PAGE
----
Limits...
An integrated transcriptome and expressed variant analysis of sepsis survival and death.

Tsalik EL, Langley RJ, Dinwiddie DL, Miller NA, Yoo B, van Velkinburgh JC, Smith LD, Thiffault I, Jaehne AK, Valente AM, Henao R, Yuan X, Glickman SW, Rice BJ, McClain MT, Carin L, Corey GR, Ginsburg GS, Cairns CB, Otero RM, Fowler VG, Rivers EP, Woods CW, Kingsmore SF - Genome Med (2014)

Bottom Line: Patient factors including genetics predispose to poor outcomes, though current clinical characterizations fail to identify those at greatest risk of progression and mortality.Expression of 1,238 genes differed with sepsis outcome: non-survivors had lower expression of many immune function-related genes.The presence of variants was associated with altered expression of 3,799 genes, primarily reflecting Golgi and endosome biology.

View Article: PubMed Central - PubMed

Affiliation: Emergency Medicine Service, Durham Veterans Affairs Medical Center, Durham, North Carolina 27705 USA ; Department of Medicine, Duke University Medical Center, Durham, NC 27710 USA.

ABSTRACT

Background: Sepsis, a leading cause of morbidity and mortality, is not a homogeneous disease but rather a syndrome encompassing many heterogeneous pathophysiologies. Patient factors including genetics predispose to poor outcomes, though current clinical characterizations fail to identify those at greatest risk of progression and mortality.

Methods: The Community Acquired Pneumonia and Sepsis Outcome Diagnostic study enrolled 1,152 subjects with suspected sepsis. We sequenced peripheral blood RNA of 129 representative subjects with systemic inflammatory response syndrome (SIRS) or sepsis (SIRS due to infection), including 78 sepsis survivors and 28 sepsis non-survivors who had previously undergone plasma proteomic and metabolomic profiling. Gene expression differences were identified between sepsis survivors, sepsis non-survivors, and SIRS followed by gene enrichment pathway analysis. Expressed sequence variants were identified followed by testing for association with sepsis outcomes.

Results: The expression of 338 genes differed between subjects with SIRS and those with sepsis, primarily reflecting immune activation in sepsis. Expression of 1,238 genes differed with sepsis outcome: non-survivors had lower expression of many immune function-related genes. Functional genetic variants associated with sepsis mortality were sought based on a common disease-rare variant hypothesis. VPS9D1, whose expression was increased in sepsis survivors, had a higher burden of missense variants in sepsis survivors. The presence of variants was associated with altered expression of 3,799 genes, primarily reflecting Golgi and endosome biology.

Conclusions: The activation of immune response-related genes seen in sepsis survivors was muted in sepsis non-survivors. The association of sepsis survival with a robust immune response and the presence of missense variants in VPS9D1 warrants replication and further functional studies.

Trial registration: ClinicalTrials.gov NCT00258869. Registered on 23 November 2005.

No MeSH data available.


Related in: MedlinePlus

Expression ofVPS9D1.VPS9D1 is represented by two different genetic loci: XLOC_011354 (Cufflinks Transcript ID TCONS_00032132; RefSeq ID NM_004913) and XLOC_010886 (Cufflinks Transcript ID TCONS_00030416; RefSeq ID NM_004913). The former demonstrated greater sequencing coverage and is presented here. Results for XLOC_010886 were similar (data not shown). (A) Level of VPS9D1 expression in sepsis survivors (n = 74) and sepsis non-survivors (n = 26). (B) Level of VPS9D1 expression as a function of the VPS9D1 reference (n = 64) or variant sequence (n = 36) among subjects with adequate coverage. (C) Volcano plot depicting differentially expressed genes as a function of the VPS9D1 reference or variant allele.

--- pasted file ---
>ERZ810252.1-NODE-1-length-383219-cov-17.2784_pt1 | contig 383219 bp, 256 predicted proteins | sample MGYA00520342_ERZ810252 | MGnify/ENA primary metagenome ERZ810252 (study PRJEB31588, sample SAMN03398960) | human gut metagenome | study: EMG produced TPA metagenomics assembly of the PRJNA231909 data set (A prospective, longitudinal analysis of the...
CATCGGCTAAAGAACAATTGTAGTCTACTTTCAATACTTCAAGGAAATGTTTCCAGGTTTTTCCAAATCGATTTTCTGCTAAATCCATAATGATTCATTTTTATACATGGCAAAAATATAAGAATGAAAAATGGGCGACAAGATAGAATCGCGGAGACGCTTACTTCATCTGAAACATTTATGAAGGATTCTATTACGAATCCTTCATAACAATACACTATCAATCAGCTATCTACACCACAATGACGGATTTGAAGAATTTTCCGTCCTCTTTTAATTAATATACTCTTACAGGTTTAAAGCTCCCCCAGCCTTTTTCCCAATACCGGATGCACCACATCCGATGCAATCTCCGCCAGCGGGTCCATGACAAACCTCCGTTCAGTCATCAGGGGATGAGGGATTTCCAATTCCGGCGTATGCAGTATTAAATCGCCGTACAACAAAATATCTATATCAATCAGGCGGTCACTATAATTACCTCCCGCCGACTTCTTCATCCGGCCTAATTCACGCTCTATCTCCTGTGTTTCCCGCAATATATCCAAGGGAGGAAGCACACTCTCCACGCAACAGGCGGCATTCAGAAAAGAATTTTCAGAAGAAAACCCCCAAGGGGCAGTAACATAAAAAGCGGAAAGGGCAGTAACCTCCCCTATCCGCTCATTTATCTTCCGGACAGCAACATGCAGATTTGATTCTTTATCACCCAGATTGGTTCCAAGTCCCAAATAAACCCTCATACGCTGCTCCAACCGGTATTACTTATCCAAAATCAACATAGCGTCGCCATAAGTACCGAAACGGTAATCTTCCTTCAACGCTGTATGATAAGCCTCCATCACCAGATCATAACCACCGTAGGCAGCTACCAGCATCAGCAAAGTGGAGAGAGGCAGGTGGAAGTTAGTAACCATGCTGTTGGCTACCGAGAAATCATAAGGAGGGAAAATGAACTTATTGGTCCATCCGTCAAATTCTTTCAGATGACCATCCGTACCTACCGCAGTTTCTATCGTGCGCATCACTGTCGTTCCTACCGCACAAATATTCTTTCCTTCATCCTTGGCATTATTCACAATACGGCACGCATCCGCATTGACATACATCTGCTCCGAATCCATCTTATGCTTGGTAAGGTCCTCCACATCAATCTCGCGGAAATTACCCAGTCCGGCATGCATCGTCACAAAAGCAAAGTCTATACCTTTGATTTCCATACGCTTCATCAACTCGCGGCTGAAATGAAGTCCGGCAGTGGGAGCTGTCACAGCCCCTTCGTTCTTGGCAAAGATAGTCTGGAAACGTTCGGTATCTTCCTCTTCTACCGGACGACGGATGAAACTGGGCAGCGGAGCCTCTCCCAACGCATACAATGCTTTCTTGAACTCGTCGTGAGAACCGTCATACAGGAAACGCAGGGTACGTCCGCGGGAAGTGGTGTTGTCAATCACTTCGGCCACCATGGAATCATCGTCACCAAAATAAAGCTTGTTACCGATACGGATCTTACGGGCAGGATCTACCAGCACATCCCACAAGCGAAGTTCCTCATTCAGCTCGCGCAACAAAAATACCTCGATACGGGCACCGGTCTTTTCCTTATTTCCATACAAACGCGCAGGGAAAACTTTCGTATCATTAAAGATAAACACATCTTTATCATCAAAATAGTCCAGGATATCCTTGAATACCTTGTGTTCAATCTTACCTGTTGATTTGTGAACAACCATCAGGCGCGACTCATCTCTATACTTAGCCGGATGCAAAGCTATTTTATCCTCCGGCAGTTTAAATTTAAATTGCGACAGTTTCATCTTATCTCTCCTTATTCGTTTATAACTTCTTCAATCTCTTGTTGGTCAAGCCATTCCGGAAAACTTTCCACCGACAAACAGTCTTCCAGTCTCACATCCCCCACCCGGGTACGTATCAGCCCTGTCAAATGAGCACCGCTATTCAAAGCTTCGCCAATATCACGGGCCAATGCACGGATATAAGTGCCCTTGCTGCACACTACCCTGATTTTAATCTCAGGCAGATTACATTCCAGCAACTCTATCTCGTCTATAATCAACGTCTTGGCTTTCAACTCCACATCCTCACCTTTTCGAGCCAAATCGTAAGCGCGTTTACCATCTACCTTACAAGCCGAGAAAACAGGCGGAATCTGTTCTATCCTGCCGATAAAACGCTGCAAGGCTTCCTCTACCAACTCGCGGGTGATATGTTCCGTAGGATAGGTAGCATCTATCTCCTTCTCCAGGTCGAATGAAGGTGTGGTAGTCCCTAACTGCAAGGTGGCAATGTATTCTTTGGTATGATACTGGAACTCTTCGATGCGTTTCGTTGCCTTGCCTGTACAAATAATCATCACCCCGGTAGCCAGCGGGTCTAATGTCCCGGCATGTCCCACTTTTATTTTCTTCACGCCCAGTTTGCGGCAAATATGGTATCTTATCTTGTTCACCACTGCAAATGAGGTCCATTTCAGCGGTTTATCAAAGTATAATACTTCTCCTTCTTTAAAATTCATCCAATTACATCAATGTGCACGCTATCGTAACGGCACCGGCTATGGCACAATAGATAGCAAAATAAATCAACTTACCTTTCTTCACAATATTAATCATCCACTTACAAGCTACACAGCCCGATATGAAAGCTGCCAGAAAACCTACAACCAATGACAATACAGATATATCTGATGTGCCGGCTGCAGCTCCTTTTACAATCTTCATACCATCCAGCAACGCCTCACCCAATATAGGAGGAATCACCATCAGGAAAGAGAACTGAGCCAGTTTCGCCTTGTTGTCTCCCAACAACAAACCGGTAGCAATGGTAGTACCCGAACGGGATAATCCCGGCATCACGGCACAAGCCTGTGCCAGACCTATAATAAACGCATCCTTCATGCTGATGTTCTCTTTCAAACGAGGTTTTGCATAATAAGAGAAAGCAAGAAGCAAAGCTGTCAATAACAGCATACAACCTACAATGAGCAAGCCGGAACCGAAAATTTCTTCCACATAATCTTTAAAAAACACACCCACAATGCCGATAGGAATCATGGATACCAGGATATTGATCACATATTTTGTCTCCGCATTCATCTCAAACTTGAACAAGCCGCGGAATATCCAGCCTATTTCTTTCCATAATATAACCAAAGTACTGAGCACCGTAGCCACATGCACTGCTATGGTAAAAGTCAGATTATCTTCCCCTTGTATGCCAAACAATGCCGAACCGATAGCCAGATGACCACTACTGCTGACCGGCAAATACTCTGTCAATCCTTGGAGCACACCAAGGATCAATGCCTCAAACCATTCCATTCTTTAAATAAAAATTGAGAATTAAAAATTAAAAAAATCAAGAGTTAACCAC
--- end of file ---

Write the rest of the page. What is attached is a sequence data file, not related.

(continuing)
© Copyright Policy - open-access
Related In: Results  -  Collection

License 1 - License 2
getmorefigures.php?uid=PMC4274761&req=5

Fig5: Expression ofVPS9D1.VPS9D1 is represented by two different genetic loci: XLOC_011354 (Cufflinks Transcript ID TCONS_00032132; RefSeq ID NM_004913) and XLOC_010886 (Cufflinks Transcript ID TCONS_00030416; RefSeq ID NM_004913). The former demonstrated greater sequencing coverage and is presented here. Results for XLOC_010886 were similar (data not shown). (A) Level of VPS9D1 expression in sepsis survivors (n = 74) and sepsis non-survivors (n = 26). (B) Level of VPS9D1 expression as a function of the VPS9D1 reference (n = 64) or variant sequence (n = 36) among subjects with adequate coverage. (C) Volcano plot depicting differentially expressed genes as a function of the VPS9D1 reference or variant allele.

Mentions: The biological consequences of these variants are unknown. To determine if these variants were associated with gene expression changes, we defined two new analysis populations: subjects with and without a variant in VPS9D1. Genes with differential expression in these groups were identified followed by pathway analysis. Individuals with variants in VPS9D1 differed in expression of 3,799 genes, representing many different pathways (Figure 5; Additional file 4). Among the most highly significant were those related to the Golgi, endosome, nucleoside processing, and protein conjugation including ubiquitination, consistent with the role of VPS9-domain containing proteins in Rab5 activation [40]. VPS9D1 expression was itself higher in subjects with the variant than those without but failed to reach the FDR threshold. As noted above, VPS9D1 expression was significantly higher in sepsis survivors than in sepsis non-survivors. This was also true of many RAS oncogene family members, including RAB5C (Additional file 2). The association of VPS9D1 variants with differential gene expression and pathways which this gene is itself associated with supports the biological relevance of these variants.Figure 5